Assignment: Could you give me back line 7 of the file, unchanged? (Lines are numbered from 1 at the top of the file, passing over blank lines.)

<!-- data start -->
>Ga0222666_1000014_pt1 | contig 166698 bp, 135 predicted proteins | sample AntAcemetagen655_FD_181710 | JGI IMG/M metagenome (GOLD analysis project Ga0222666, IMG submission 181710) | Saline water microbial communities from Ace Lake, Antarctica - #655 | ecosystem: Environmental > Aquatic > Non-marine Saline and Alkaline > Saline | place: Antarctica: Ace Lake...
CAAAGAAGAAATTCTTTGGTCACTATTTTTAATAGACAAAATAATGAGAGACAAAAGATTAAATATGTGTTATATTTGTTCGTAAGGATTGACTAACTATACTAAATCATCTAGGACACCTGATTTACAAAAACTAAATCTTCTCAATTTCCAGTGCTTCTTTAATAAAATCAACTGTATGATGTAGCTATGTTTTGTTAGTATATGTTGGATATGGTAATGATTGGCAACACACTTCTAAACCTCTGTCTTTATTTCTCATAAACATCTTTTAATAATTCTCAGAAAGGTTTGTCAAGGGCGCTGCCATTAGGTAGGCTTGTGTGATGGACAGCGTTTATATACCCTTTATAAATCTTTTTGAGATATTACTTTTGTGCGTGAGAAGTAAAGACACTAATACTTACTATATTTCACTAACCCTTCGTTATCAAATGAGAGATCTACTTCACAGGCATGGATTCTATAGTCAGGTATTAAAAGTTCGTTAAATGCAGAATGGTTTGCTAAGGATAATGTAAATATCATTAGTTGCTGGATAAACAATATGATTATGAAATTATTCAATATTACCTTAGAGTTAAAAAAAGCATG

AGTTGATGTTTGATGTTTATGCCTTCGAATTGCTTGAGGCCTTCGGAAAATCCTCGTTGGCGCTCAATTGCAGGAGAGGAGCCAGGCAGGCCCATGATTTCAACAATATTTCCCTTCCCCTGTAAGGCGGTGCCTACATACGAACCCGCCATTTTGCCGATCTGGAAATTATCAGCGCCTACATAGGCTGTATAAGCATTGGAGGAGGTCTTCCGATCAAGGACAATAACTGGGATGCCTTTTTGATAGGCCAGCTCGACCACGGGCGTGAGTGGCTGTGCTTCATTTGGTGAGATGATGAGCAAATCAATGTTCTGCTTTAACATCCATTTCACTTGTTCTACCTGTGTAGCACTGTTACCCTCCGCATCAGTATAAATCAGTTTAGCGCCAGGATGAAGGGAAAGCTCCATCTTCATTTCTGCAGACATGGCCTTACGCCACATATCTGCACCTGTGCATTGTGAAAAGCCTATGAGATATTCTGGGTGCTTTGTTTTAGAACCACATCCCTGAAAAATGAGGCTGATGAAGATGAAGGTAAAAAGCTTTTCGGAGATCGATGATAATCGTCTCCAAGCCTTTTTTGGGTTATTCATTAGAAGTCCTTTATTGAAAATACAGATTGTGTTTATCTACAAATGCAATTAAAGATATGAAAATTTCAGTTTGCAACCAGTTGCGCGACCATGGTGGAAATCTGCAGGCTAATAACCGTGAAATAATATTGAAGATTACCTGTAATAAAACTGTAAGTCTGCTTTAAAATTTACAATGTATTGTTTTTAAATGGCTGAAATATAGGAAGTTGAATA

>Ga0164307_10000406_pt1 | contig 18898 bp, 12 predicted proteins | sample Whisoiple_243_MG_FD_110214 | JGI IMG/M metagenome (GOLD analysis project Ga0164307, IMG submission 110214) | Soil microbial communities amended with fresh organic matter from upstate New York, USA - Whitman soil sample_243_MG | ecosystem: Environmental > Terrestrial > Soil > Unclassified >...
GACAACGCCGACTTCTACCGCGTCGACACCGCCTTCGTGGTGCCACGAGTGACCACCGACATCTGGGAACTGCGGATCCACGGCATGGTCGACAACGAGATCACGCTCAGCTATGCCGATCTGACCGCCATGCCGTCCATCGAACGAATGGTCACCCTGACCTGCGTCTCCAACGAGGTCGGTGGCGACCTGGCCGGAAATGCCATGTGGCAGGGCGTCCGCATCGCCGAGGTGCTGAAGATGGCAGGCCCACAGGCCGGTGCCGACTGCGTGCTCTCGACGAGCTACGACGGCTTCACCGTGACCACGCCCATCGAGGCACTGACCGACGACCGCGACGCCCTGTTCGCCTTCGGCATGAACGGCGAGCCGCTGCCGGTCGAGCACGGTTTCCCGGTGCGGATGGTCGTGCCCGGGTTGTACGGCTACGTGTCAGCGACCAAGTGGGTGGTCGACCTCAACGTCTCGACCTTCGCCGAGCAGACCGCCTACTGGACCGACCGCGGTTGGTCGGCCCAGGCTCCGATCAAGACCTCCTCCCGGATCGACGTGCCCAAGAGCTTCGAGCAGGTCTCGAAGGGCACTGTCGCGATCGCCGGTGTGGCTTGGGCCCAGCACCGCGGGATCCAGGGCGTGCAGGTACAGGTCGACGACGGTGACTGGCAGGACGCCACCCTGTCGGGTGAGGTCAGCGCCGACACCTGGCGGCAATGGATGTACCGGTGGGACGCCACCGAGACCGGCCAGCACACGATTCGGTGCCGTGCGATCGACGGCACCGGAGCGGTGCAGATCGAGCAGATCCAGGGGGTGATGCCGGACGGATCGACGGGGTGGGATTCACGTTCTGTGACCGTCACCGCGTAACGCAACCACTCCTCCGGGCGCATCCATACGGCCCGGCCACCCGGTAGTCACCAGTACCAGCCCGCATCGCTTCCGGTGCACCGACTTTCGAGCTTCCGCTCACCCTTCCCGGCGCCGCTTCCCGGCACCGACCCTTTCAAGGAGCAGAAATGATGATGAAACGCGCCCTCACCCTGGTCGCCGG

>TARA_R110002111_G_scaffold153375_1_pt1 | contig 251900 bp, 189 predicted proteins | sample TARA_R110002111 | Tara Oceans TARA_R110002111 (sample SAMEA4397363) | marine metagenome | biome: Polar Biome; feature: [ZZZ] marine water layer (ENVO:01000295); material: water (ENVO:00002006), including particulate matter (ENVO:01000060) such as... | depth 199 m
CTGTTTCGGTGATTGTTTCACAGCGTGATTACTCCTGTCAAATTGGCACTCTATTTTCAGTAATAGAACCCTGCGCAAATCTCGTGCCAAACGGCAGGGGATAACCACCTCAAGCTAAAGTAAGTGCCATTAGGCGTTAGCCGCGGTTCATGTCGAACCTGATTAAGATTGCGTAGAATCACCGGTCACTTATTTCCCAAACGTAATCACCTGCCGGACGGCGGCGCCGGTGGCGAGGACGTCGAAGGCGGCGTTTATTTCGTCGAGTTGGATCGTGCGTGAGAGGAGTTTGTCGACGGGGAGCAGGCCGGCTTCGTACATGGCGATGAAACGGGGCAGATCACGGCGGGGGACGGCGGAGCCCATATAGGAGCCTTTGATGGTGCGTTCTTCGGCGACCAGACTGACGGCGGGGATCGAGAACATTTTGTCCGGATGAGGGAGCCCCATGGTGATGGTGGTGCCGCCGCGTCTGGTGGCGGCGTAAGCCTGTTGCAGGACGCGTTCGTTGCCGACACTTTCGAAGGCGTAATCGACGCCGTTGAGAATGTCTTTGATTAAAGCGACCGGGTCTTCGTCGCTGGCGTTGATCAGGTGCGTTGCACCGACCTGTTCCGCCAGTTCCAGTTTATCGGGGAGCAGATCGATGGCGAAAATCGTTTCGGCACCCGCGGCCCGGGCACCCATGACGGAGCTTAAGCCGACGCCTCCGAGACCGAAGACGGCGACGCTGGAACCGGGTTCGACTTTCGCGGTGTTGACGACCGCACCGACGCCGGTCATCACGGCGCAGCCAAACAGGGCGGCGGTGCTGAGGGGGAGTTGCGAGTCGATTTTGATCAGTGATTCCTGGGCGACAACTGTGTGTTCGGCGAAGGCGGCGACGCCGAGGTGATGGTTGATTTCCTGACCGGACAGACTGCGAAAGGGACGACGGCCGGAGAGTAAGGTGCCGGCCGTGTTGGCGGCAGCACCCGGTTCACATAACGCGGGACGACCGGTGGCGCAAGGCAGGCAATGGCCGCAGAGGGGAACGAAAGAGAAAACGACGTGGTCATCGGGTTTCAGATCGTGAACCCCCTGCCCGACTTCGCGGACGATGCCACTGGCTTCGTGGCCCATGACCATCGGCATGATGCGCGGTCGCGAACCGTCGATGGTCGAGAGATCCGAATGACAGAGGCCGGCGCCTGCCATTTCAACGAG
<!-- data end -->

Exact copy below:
CTGTTTCGGTGATTGTTTCACAGCGTGATTACTCCTGTCAAATTGGCACTCTATTTTCAGTAATAGAACCCTGCGCAAATCTCGTGCCAAACGGCAGGGGATAACCACCTCAAGCTAAAGTAAGTGCCATTAGGCGTTAGCCGCGGTTCATGTCGAACCTGATTAAGATTGCGTAGAATCACCGGTCACTTATTTCCCAAACGTAATCACCTGCCGGACGGCGGCGCCGGTGGCGAGGACGTCGAAGGCGGCGTTTATTTCGTCGAGTTGGATCGTGCGTGAGAGGAGTTTGTCGACGGGGAGCAGGCCGGCTTCGTACATGGCGATGAAACGGGGCAGATCACGGCGGGGGACGGCGGAGCCCATATAGGAGCCTTTGATGGTGCGTTCTTCGGCGACCAGACTGACGGCGGGGATCGAGAACATTTTGTCCGGATGAGGGAGCCCCATGGTGATGGTGGTGCCGCCGCGTCTGGTGGCGGCGTAAGCCTGTTGCAGGACGCGTTCGTTGCCGACACTTTCGAAGGCGTAATCGACGCCGTTGAGAATGTCTTTGATTAAAGCGACCGGGTCTTCGTCGCTGGCGTTGATCAGGTGCGTTGCACCGACCTGTTCCGCCAGTTCCAGTTTATCGGGGAGCAGATCGATGGCGAAAATCGTTTCGGCACCCGCGGCCCGGGCACCCATGACGGAGCTTAAGCCGACGCCTCCGAGACCGAAGACGGCGACGCTGGAACCGGGTTCGACTTTCGCGGTGTTGACGACCGCACCGACGCCGGTCATCACGGCGCAGCCAAACAGGGCGGCGGTGCTGAGGGGGAGTTGCGAGTCGATTTTGATCAGTGATTCCTGGGCGACAACTGTGTGTTCGGCGAAGGCGGCGACGCCGAGGTGATGGTTGATTTCCTGACCGGACAGACTGCGAAAGGGACGACGGCCGGAGAGTAAGGTGCCGGCCGTGTTGGCGGCAGCACCCGGTTCACATAACGCGGGACGACCGGTGGCGCAAGGCAGGCAATGGCCGCAGAGGGGAACGAAAGAGAAAACGACGTGGTCATCGGGTTTCAGATCGTGAACCCCCTGCCCGACTTCGCGGACGATGCCACTGGCTTCGTGGCCCATGACCATCGGCATGATGCGCGGTCGCGAACCGTCGATGGTCGAGAGATCCGAATGACAGAGGCCGGCGCCTGCCATTTCAACGAG